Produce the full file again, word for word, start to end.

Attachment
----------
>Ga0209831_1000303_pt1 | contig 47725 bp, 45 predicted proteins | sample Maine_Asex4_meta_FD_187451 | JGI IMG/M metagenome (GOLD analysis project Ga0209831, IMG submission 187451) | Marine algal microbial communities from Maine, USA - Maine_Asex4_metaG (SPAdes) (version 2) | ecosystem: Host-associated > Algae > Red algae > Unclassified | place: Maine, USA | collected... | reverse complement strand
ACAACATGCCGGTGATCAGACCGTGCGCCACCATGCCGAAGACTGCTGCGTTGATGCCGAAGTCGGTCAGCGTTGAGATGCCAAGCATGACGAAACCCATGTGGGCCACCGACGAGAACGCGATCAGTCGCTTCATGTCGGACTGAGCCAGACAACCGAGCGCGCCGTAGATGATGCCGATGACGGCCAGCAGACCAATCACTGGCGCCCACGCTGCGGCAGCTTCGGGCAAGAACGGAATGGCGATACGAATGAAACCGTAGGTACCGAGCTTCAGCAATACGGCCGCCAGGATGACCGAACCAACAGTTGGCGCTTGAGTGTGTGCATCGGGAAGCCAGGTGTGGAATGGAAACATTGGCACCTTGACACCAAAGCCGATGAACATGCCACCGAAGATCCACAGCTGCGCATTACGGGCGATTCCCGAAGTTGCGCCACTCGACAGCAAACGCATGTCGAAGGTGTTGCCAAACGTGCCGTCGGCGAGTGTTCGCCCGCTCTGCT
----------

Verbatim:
>Ga0209831_1000303_pt1 | contig 47725 bp, 45 predicted proteins | sample Maine_Asex4_meta_FD_187451 | JGI IMG/M metagenome (GOLD analysis project Ga0209831, IMG submission 187451) | Marine algal microbial communities from Maine, USA - Maine_Asex4_metaG (SPAdes) (version 2) | ecosystem: Host-associated > Algae > Red algae > Unclassified | place: Maine, USA | collected... | reverse complement strand
ACAACATGCCGGTGATCAGACCGTGCGCCACCATGCCGAAGACTGCTGCGTTGATGCCGAAGTCGGTCAGCGTTGAGATGCCAAGCATGACGAAACCCATGTGGGCCACCGACGAGAACGCGATCAGTCGCTTCATGTCGGACTGAGCCAGACAACCGAGCGCGCCGTAGATGATGCCGATGACGGCCAGCAGACCAATCACTGGCGCCCACGCTGCGGCAGCTTCGGGCAAGAACGGAATGGCGATACGAATGAAACCGTAGGTACCGAGCTTCAGCAATACGGCCGCCAGGATGACCGAACCAACAGTTGGCGCTTGAGTGTGTGCATCGGGAAGCCAGGTGTGGAATGGAAACATTGGCACCTTGACACCAAAGCCGATGAACATGCCACCGAAGATCCACAGCTGCGCATTACGGGCGATTCCCGAAGTTGCGCCACTCGACAGCAAACGCATGTCGAAGGTGTTGCCAAACGTGCCGTCGGCGAGTGTTCGCCCGCTCTGCT